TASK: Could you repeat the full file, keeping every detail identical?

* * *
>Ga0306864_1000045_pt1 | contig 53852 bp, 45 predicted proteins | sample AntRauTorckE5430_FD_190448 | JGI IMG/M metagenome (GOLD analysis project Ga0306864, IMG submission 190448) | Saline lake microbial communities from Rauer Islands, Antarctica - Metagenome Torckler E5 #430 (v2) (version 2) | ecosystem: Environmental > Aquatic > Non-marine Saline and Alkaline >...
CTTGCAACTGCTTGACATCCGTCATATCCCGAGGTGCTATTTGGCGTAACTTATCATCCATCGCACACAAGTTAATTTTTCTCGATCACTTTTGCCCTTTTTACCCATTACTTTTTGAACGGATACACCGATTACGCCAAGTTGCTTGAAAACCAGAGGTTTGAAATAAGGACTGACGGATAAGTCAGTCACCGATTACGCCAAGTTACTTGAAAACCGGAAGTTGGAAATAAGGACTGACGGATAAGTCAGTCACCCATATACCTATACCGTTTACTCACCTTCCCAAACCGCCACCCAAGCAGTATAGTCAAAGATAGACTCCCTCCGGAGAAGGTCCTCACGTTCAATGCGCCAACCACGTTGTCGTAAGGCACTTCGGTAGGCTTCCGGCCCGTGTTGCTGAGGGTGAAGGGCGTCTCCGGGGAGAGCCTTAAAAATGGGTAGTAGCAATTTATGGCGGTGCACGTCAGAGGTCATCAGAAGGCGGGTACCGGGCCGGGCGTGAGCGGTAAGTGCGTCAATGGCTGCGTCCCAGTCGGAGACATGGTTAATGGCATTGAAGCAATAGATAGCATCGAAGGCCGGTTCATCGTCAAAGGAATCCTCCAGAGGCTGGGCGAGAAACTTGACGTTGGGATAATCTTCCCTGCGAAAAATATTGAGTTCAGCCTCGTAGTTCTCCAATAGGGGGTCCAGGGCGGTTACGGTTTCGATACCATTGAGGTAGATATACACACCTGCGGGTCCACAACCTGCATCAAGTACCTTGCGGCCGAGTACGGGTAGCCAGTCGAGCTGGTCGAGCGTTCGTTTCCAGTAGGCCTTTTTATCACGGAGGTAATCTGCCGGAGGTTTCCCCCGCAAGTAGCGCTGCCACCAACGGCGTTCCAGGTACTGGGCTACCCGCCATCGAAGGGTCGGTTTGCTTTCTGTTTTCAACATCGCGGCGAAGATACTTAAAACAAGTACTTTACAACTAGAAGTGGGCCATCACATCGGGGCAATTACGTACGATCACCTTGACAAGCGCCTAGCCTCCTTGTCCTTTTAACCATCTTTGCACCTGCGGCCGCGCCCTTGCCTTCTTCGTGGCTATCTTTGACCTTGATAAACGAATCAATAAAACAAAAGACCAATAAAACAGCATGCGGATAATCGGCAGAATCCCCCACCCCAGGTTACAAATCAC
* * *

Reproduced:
>Ga0306864_1000045_pt1 | contig 53852 bp, 45 predicted proteins | sample AntRauTorckE5430_FD_190448 | JGI IMG/M metagenome (GOLD analysis project Ga0306864, IMG submission 190448) | Saline lake microbial communities from Rauer Islands, Antarctica - Metagenome Torckler E5 #430 (v2) (version 2) | ecosystem: Environmental > Aquatic > Non-marine Saline and Alkaline >...
CTTGCAACTGCTTGACATCCGTCATATCCCGAGGTGCTATTTGGCGTAACTTATCATCCATCGCACACAAGTTAATTTTTCTCGATCACTTTTGCCCTTTTTACCCATTACTTTTTGAACGGATACACCGATTACGCCAAGTTGCTTGAAAACCAGAGGTTTGAAATAAGGACTGACGGATAAGTCAGTCACCGATTACGCCAAGTTACTTGAAAACCGGAAGTTGGAAATAAGGACTGACGGATAAGTCAGTCACCCATATACCTATACCGTTTACTCACCTTCCCAAACCGCCACCCAAGCAGTATAGTCAAAGATAGACTCCCTCCGGAGAAGGTCCTCACGTTCAATGCGCCAACCACGTTGTCGTAAGGCACTTCGGTAGGCTTCCGGCCCGTGTTGCTGAGGGTGAAGGGCGTCTCCGGGGAGAGCCTTAAAAATGGGTAGTAGCAATTTATGGCGGTGCACGTCAGAGGTCATCAGAAGGCGGGTACCGGGCCGGGCGTGAGCGGTAAGTGCGTCAATGGCTGCGTCCCAGTCGGAGACATGGTTAATGGCATTGAAGCAATAGATAGCATCGAAGGCCGGTTCATCGTCAAAGGAATCCTCCAGAGGCTGGGCGAGAAACTTGACGTTGGGATAATCTTCCCTGCGAAAAATATTGAGTTCAGCCTCGTAGTTCTCCAATAGGGGGTCCAGGGCGGTTACGGTTTCGATACCATTGAGGTAGATATACACACCTGCGGGTCCACAACCTGCATCAAGTACCTTGCGGCCGAGTACGGGTAGCCAGTCGAGCTGGTCGAGCGTTCGTTTCCAGTAGGCCTTTTTATCACGGAGGTAATCTGCCGGAGGTTTCCCCCGCAAGTAGCGCTGCCACCAACGGCGTTCCAGGTACTGGGCTACCCGCCATCGAAGGGTCGGTTTGCTTTCTGTTTTCAACATCGCGGCGAAGATACTTAAAACAAGTACTTTACAACTAGAAGTGGGCCATCACATCGGGGCAATTACGTACGATCACCTTGACAAGCGCCTAGCCTCCTTGTCCTTTTAACCATCTTTGCACCTGCGGCCGCGCCCTTGCCTTCTTCGTGGCTATCTTTGACCTTGATAAACGAATCAATAAAACAAAAGACCAATAAAACAGCATGCGGATAATCGGCAGAATCCCCCACCCCAGGTTACAAATCAC